Everyone’s talking about value these days — bringing your members value, instilling value, providing value — and obviously the way you go about doing that depends largely on the type of organization you have. But one thing that can’t be argued is the rate at which people are embracing social media. If this trend continues at the rate in which it has over the past few years, all organizations with a web presence will have to incorporate some sort of social media component to their brand. It’s an easy way to add value to your membership. (See, there’s that word again.)
But let’s talk a moment about the concept of value. Value is not in the eyes of the community organizer. Sure, the admin/organizer can share it (if you are in touch with exactly what your constituents want from you) but it originates with your members. Their perception is the reality, meaning it does not matter what you think adds value to their lives, it’s what they think does. For instance, you may have a wildly successful event that you perceive as valuable to your members. But will it keep them from dropping their membership if they find they need to cut back? If yes, it has true intrinsic (although difficult to measure) value. If not, it’s just what people refer to as icing. The cake is still good without it.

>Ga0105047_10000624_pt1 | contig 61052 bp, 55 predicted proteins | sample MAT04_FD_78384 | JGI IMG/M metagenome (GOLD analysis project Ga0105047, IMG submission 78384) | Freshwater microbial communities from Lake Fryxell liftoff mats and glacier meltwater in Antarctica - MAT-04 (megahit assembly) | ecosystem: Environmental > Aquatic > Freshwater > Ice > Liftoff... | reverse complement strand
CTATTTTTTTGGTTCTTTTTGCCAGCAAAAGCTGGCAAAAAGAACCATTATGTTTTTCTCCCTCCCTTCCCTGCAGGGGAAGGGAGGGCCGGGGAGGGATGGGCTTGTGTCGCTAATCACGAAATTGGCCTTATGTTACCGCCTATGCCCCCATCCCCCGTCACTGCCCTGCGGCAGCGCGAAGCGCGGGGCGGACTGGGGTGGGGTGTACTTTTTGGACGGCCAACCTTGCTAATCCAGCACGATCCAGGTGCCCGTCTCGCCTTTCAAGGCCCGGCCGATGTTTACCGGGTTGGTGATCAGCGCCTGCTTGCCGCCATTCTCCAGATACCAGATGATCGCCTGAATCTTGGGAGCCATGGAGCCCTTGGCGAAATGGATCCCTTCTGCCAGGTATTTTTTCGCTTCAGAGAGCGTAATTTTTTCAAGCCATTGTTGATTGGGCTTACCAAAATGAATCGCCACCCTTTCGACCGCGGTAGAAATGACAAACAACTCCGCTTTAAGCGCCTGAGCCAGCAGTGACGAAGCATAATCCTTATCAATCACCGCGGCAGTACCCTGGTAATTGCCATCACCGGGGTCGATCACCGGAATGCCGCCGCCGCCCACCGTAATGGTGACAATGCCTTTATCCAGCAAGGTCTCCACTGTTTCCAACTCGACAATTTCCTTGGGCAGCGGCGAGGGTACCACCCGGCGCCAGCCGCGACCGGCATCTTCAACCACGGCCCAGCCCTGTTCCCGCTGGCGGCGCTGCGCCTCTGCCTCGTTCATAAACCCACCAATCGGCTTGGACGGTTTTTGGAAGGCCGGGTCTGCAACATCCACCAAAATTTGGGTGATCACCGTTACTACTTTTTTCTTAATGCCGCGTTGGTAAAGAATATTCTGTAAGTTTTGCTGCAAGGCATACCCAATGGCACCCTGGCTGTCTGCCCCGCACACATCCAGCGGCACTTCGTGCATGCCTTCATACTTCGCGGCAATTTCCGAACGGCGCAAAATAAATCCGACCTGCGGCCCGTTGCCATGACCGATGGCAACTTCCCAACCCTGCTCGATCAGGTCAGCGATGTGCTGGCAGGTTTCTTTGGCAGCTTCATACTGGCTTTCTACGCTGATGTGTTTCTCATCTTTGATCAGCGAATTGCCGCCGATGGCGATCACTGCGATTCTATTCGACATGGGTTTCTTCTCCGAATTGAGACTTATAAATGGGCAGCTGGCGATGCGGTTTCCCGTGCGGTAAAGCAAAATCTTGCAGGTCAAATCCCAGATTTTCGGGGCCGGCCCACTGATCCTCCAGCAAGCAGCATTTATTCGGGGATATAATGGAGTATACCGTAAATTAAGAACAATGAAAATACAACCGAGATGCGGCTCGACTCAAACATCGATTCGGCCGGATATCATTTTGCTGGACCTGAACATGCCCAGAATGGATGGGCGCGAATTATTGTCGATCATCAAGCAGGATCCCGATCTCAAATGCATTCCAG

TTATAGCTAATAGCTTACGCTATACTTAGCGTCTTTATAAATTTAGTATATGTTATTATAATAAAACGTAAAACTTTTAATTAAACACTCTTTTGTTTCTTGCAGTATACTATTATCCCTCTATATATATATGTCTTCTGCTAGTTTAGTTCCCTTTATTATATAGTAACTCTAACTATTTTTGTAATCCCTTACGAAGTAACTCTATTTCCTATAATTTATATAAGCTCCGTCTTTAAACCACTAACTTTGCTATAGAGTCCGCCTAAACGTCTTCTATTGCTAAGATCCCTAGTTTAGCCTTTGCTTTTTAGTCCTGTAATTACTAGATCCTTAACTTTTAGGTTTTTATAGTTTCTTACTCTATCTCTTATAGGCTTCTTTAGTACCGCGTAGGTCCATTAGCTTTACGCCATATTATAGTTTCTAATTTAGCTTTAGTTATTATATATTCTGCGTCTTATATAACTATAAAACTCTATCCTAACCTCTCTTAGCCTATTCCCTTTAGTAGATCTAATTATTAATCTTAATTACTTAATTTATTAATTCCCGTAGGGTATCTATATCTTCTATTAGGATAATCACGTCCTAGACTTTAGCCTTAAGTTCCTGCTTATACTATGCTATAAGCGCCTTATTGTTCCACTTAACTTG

You see this all the time in TV shows when the main character leaves. Sometimes the show can move along with a replacement as if nothing happened but more often (if the character/actor brought any real value) the audience fizzles, the writers become desperate and the show flounders with ridiculous plot lines and fades into obscurity. None of us want this to happen to our organization so it’s imperative to find that value-add. Whether you do it through polls, personal conversations or asking the Magic 8 Ball discovering what it is that will keep your members connected to you is important.
Social media and online communities may not be the answer for all organizations but it certainly seems to be what folks are interested in right now. This interest even defies age barriers, as all age groups seem to be embracing some form of social media adoption. Whether you’re ready to commit to it now or want to “wait and see,” you do need to be searching for the elusive concept of what your members deem valuable. After all, it starts with value, then becomes daily routine, next it’s a habit and eventually becomes so much a part of their lives that it’s not that they can’t imagine not having you there, it’s that the question would never cross their minds. Your organization becomes such an integral part of their lives, they simply see you as an extension of their worlds. And that’s the goal.